Alongside the railway tracks of the Vilna-Grodno line, some eight kilometers from the townlet of Antakalnis, we stopped for a short pause. We observed and listened to our surroundings – utter silence. Beyond the railway tracks there were piles of wood and behind us was the forest. We ran in that direction and hid behind heaps of wood. When we were certain that all was quiet in the surrounding area, we went on our way. The partisan base lay some twenty kilometers further.
In the village of Pagrazhupe, we entered a farmer’s shed at the edge of the forest. Actually, we were already within the area commanded by the partisans but we did not know this and were very cautious. After it became clear just where we were, we continued to march. Passing into the forest, we encountered a large partisan checkpoint and the guards shot a burst of fire from a machine gun. We stopped for a short time until everything was clear and continued on our way.
On Friday, January 7, 1944, at dawn, we reached the village of Naujuju Maceliai but were fearful of entering the village. Daylight emerged. We had to pass the village, cross the Vilna-Grodno road, and go into the forest opposite and thus reach the base of the battalion known as “Death to the Occupiers.”
We sat down at the edge of a sparse wood, not far from the village. The wood crossed a canal which surrounded the village and reached the main road. From where we were, it was difficult to see what was happening in the village as the wood screened it from our sight. There was a shed which we were reluctant to enter. We lit some fires and sat down to warm up and dry our clothes. We thought it wiser to wait for sundown and then continue on our way.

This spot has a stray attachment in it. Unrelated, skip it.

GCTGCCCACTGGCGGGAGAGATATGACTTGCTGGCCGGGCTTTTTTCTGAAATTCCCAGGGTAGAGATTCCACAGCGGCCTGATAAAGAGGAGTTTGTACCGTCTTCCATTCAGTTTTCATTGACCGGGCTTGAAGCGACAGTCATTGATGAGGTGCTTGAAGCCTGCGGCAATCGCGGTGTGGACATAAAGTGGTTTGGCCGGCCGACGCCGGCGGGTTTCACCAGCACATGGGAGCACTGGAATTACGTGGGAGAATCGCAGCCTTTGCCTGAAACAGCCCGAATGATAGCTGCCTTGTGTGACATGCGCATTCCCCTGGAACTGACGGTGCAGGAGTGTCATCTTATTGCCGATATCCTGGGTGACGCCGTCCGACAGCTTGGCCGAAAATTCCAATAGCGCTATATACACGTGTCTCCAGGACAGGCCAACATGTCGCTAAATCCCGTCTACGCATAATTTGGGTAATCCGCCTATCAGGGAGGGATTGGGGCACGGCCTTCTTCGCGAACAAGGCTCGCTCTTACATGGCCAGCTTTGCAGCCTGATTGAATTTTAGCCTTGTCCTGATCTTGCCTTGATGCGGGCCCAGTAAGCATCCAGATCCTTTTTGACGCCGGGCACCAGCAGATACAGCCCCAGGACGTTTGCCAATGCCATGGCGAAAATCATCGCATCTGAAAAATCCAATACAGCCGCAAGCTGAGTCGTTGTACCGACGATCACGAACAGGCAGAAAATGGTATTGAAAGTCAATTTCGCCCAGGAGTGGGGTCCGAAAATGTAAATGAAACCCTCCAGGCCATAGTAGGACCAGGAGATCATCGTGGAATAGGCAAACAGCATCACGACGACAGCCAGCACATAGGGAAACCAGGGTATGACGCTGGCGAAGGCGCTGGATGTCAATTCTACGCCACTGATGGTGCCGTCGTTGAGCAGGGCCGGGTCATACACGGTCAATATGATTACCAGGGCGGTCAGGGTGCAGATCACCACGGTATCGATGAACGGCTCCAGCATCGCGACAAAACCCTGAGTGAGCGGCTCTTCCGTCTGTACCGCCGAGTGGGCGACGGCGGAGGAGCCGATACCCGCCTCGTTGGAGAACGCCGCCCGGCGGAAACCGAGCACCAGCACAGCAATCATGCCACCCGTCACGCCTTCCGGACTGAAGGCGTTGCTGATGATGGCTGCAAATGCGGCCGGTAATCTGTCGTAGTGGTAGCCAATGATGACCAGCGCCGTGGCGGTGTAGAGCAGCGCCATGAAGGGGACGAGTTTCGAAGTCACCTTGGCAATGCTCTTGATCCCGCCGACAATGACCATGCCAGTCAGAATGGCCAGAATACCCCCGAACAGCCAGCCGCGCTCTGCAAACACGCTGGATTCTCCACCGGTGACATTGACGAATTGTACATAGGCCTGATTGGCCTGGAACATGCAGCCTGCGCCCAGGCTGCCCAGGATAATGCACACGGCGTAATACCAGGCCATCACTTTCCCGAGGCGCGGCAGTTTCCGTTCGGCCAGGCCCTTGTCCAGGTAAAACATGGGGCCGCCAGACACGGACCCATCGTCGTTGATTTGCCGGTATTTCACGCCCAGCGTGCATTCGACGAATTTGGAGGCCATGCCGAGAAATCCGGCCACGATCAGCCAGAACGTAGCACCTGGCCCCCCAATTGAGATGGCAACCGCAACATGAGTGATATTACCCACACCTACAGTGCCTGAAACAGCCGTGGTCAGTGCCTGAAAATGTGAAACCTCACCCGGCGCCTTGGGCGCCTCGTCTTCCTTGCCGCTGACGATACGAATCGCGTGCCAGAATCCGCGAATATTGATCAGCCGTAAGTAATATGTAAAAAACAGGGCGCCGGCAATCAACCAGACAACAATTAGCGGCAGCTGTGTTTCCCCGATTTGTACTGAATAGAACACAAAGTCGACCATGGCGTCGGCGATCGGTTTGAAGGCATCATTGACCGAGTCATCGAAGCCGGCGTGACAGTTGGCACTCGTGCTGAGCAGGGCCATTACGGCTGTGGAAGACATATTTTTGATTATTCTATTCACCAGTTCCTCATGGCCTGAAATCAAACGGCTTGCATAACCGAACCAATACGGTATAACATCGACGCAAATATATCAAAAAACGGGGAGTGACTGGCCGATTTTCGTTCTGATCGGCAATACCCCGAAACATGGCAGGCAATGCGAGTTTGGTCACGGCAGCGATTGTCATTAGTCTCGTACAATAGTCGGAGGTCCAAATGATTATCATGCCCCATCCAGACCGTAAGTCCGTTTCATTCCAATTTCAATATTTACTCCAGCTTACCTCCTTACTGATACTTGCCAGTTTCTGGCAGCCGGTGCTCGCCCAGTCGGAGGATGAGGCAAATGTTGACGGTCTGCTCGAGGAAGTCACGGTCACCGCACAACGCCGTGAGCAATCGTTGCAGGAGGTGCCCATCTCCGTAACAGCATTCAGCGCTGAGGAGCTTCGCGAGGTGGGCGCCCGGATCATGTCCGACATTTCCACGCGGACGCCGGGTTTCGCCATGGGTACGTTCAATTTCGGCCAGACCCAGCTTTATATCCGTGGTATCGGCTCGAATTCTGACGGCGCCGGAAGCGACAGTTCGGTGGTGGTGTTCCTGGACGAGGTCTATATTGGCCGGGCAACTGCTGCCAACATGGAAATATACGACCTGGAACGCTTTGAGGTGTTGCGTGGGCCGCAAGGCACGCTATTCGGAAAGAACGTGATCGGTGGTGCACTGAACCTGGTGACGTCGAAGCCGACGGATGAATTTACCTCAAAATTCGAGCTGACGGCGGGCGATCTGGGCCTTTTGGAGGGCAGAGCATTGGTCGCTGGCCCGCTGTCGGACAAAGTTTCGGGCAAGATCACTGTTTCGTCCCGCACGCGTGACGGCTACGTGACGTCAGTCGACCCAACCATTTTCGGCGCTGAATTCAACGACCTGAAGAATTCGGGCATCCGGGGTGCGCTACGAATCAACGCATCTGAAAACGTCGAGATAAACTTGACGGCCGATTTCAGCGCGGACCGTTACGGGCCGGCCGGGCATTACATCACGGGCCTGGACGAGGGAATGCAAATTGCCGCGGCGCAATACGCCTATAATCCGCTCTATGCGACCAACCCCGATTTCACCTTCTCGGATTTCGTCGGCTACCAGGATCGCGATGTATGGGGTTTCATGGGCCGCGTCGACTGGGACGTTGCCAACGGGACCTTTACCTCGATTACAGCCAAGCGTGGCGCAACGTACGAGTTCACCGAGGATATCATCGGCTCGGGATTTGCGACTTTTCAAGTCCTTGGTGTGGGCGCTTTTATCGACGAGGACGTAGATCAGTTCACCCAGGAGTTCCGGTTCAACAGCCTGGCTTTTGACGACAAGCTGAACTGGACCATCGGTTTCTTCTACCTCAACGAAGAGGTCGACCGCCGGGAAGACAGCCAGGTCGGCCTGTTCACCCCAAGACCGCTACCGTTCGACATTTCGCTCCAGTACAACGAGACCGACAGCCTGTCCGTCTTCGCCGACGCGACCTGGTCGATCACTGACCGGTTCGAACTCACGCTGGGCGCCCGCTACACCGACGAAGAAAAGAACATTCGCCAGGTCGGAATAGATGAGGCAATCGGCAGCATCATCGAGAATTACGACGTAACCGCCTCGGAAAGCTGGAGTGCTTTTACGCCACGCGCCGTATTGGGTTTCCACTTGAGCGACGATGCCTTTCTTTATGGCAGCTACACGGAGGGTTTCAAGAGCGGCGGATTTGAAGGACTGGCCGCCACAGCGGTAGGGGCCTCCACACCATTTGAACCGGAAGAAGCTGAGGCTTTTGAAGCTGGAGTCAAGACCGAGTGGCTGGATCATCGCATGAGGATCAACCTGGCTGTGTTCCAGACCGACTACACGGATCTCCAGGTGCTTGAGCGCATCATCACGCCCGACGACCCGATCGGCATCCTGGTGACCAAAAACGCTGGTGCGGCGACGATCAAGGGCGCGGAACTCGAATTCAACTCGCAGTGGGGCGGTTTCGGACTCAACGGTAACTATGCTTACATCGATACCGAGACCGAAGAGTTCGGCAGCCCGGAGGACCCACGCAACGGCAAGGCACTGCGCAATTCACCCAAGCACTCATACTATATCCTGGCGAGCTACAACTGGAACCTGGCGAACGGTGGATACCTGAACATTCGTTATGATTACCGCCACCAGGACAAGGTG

Suddenly, Lea Senior burst out shouting: “Comrades, we are surrounded on all sides!” We looked around and noticed two armed men from afar, running towards us with submachine guns aimed in our direction. I looked at the two men and from their dress and weapons (apart from the submachine guns, they also had hand grenades attached to their belts) it was clear that they were partisans. Vasilenko suggested that I attack them but I rejected the idea. He was frightened and started to shout: "I am a Ukrainian, I am a Ukrainian!" I addressed the two in Russian and scolded them for their not very successful trick. I also added that we were partisans and were going to “Jurgis” (H. Ziman). They smiled in a friendly way and left. The group calmed down, sat quietly on the ground and continued to dry their clothing. They were critical and amazed by Vasilenko’s behavior. “In the forest, Vasilenko became a Ukrainian and an anti-Semite to boot,” wrote Berl Gempl in his evidence which can be found in the archives of Yad Vashem (Vol. 033/340, p. 4, dated March 16, 1958).
After we had rested, we went along the outskirts of the forest which surrounded the village of Naujuju Maceliai on the left and so we circumvented the village without entering it. We went in a long, roundabout way, deep in snow, and wearily arrived, with darkness upon us, at the old village of Senoji Maceliai. In the last hut at the edge of the village lived the farmer Jurgelevitch, whom we knew about when still in the ghetto and whom we had to contact. He would show us the way to the partisan base. We remained in his barn to rest and did not even have someone on guard outside the barn.
On Saturday morning, January 8, 1944, Jurgelevitch showed us the way to the partisan base. He did not go with us. The road began near his hut and penetrated deep into the forest. On the way, we met two comrades, former fighters of the ghetto, who were going to their secret checkpoint, from which they could observe the area facing the forest and inform the base immediately in case of an emergency. They advised me to take note of the road to the left of the forest which would bring us to the large partisan base of the “Death to the Occupiers” battalion.